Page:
Divorce & Separation Resolution Through Collaborative Decision-Making in the Buffalo, NY Area

Collaborative marital dissolution and family law for Erie and Niagara counties

In cases where people like the advantages of mediation, but are concerned that they do not have a lawyer present helping to advocate on their behalf, collaborative family law may be for you. Whether due to an insurmountable power imbalance that may lead to an unequal playing field in mediation, or because emotions may be running so high that a person is just not comfortable sitting alone with their spouse and the mediator to address divorce issues, the collaborative law model may be for you. At Pusatier Sherman Abbott & Sugarman, LLP, we are pleased to offer collaborative divorce services to help you sort through the complex and emotional issues of a divorce without the time and expense of a lengthy legal battle.

Understanding the collaborative family law and divorce option

Collaborative family law is a method of approaching a divorce or separation in which each spouse has his or her own attorney. Both spouses and their attorneys meet together in a series of settlement meetings which often take place in a neutral location or alternative visits to each lawyer’s office. The goal is to arrive at a written, comprehensive settlement agreement that provides for both parties and their children.

Seeking a win-win solution for you and your spouse in New York

At the beginning of the collaborative divorce process, both spouses and the lawyers sign a contract agreeing not to be adversarial at the meetings and instead to engage in collaborative problem-solving for all of the issues of the divorce or separation. The attorneys, who have been specially trained in this process, are advocates for meeting their own client’s interests and goals and are not neutral like a divorce mediator would be; however, the agreed-upon philosophy of this process is for both the clients and the attorneys to, as much as possible, look for win-win solutions.

One key feature of collaborative divorce is that the attorneys involved are not allowed to serve as litigators for their clients if the collaborative process does not succeed. This means that the attorney you select — as well as your spouse’s attorney — is focused only on peaceful resolution. This team approach can be further maximized by bringing in other professionals that can add expertise to this process where helpful, such as a counselor to assist in communication or parenting relationship problems or an accountant or financial planner to assist in a neutral evaluation of an asset or to help the parties arrive at the most tax-wise support package or strategy for paying out an equitable distribution award.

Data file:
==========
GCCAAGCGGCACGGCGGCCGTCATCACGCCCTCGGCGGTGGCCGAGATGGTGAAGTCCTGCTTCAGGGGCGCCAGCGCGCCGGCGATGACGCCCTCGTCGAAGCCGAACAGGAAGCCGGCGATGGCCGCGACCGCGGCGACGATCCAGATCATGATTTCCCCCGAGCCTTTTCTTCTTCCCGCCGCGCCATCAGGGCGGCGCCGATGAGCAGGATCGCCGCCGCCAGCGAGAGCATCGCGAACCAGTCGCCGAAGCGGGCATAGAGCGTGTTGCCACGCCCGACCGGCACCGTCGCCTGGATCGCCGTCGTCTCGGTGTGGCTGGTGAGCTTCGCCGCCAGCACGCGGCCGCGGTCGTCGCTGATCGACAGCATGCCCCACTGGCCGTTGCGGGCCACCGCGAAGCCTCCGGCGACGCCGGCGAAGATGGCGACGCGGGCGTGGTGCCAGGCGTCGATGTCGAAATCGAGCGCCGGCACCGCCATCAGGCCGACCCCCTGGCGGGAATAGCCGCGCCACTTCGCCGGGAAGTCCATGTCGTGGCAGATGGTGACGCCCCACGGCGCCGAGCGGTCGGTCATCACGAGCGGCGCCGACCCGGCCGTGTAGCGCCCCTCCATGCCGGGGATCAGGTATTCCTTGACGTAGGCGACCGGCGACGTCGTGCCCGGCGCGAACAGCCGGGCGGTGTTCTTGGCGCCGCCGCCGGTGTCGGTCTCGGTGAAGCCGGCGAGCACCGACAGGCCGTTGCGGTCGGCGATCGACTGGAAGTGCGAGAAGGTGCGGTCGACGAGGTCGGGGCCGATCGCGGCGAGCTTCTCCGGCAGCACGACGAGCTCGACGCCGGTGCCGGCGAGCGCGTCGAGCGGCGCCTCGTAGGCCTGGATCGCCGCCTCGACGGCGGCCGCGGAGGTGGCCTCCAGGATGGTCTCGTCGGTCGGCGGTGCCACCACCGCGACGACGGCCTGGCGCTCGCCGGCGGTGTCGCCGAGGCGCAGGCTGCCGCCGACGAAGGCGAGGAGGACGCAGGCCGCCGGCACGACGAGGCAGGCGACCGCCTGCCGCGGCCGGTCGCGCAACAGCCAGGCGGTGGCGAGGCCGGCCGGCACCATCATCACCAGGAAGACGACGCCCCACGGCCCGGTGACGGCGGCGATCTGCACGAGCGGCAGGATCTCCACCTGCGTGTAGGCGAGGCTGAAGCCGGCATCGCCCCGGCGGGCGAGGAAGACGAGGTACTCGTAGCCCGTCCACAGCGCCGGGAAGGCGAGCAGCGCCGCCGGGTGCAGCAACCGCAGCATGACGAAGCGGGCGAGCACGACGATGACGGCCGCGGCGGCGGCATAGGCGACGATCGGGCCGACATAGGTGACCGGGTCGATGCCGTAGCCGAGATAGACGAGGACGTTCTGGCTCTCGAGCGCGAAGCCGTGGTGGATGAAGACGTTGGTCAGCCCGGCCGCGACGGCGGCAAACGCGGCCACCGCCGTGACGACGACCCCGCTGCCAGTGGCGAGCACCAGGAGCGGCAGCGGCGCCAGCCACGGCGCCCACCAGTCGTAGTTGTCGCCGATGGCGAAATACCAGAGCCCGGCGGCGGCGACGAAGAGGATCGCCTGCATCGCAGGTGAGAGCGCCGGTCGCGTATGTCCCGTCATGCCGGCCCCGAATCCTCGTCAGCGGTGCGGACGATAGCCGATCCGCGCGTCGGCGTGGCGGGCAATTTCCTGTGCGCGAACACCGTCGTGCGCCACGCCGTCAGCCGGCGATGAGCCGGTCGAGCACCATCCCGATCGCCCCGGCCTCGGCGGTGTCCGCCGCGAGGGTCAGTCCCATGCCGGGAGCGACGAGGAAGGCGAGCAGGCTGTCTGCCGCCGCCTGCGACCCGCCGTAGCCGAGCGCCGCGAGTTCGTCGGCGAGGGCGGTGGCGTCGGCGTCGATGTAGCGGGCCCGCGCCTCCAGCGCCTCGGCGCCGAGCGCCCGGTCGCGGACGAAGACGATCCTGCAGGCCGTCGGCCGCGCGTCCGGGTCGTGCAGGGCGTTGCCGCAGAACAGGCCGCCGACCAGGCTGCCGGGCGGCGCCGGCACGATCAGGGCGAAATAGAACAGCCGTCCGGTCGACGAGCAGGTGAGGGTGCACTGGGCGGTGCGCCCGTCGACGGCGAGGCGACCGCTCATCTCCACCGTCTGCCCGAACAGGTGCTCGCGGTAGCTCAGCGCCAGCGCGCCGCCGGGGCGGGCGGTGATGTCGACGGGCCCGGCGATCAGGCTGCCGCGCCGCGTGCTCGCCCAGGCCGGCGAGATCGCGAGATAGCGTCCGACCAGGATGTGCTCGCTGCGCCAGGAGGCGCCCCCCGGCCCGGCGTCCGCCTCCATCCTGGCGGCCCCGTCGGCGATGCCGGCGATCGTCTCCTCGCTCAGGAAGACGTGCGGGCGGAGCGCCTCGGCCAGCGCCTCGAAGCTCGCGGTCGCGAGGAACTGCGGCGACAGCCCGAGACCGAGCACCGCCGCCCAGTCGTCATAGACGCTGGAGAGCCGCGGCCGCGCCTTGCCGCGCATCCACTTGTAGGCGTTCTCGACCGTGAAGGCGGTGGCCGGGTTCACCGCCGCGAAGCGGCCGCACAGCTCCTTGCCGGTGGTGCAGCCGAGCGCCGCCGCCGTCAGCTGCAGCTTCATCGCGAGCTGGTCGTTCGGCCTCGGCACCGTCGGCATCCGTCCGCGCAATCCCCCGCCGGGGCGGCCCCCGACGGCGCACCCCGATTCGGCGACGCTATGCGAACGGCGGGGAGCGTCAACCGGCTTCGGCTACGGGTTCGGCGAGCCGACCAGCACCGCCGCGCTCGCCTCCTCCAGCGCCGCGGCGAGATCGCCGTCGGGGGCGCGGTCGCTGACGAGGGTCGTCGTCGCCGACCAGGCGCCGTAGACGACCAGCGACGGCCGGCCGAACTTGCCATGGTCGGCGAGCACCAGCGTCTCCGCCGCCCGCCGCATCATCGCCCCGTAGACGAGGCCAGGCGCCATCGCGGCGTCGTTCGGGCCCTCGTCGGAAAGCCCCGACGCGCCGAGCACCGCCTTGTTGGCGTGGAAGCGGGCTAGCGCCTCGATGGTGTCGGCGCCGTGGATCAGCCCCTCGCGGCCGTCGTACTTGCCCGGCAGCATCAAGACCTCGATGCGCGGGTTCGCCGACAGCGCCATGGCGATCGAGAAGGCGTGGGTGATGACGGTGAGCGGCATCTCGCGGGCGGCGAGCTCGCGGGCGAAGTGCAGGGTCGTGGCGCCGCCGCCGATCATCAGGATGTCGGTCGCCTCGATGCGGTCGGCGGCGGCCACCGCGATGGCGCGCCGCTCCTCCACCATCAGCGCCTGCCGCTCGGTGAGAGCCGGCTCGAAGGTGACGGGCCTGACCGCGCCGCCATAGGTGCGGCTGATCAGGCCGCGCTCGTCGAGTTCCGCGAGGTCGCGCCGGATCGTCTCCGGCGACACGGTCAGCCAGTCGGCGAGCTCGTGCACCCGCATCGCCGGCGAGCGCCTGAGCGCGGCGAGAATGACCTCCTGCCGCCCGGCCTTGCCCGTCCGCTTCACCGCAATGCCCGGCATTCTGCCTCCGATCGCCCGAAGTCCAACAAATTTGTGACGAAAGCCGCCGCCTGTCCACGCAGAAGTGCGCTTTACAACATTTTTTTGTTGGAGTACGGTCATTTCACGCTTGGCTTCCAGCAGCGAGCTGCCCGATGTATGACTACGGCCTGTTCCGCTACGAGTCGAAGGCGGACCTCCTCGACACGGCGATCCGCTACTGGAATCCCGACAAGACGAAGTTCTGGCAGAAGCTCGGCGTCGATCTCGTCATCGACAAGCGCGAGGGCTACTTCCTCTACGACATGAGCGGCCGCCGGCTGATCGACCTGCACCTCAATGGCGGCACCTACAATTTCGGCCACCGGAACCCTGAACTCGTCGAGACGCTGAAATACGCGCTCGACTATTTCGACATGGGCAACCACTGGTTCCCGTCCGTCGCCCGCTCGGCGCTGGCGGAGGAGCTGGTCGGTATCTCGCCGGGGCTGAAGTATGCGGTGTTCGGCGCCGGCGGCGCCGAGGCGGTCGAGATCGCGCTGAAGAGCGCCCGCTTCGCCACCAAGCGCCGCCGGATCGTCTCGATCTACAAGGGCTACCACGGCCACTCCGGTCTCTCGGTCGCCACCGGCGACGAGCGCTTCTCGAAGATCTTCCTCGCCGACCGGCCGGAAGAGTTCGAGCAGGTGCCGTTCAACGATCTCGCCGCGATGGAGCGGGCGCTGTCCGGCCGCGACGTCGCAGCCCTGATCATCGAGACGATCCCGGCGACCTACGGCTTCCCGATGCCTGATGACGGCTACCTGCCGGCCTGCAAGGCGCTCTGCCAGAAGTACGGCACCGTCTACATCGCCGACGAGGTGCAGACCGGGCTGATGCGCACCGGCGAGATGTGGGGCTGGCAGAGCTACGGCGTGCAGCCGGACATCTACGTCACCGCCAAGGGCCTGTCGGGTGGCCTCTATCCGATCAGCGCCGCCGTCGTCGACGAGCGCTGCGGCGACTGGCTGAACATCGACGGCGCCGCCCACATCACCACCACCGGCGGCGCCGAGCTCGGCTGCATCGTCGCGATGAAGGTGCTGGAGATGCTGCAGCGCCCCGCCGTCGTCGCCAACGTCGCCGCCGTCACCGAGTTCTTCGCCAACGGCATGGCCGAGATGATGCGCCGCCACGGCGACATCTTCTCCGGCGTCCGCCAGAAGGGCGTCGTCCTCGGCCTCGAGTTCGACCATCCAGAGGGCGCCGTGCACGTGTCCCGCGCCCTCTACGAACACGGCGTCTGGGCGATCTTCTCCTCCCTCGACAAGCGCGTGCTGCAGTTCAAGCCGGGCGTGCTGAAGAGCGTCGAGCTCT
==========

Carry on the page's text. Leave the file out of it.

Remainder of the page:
Once an agreement is reached on all issues, the attorneys draw up a written agreement that is signed by both spouses. When the parties are ready to complete the divorce, the terms of the agreement arrived at in the collaborative law process become the terms of the divorce, and just as in mediation, the divorce can be completed without the parties or the attorneys ever having to set foot in a courtroom.

Contact our Buffalo legal team about collaborative divorce today
For a free consultation with Steven R. Sugarman at our firm about being represented in the collaborative divorce process, call the law firm of Pusatier Sherman Abbott & Sugarman, LLP at 716-873-6765 or contact us online. Our office hours are 8:30 to 5:00 Monday through Thursday and 8:00 to 4:00 on Fridays, with weekend and evening meetings available by appointment.

In collaborative law, while we can represent one spouse, the other spouse will also need to have representation by a collaboratively trained attorney to maximize the success of the process. For a listing of some of the other attorneys in our community who have undergone such training and for more information about the collaborative family law method, please visit Divorce-Buffalo: Collaborative Divorce.

For further information about collaborative law and its growing use in resolving divorce and separation issues, please visit the International Academy of Collaborative Professionals (IACP).


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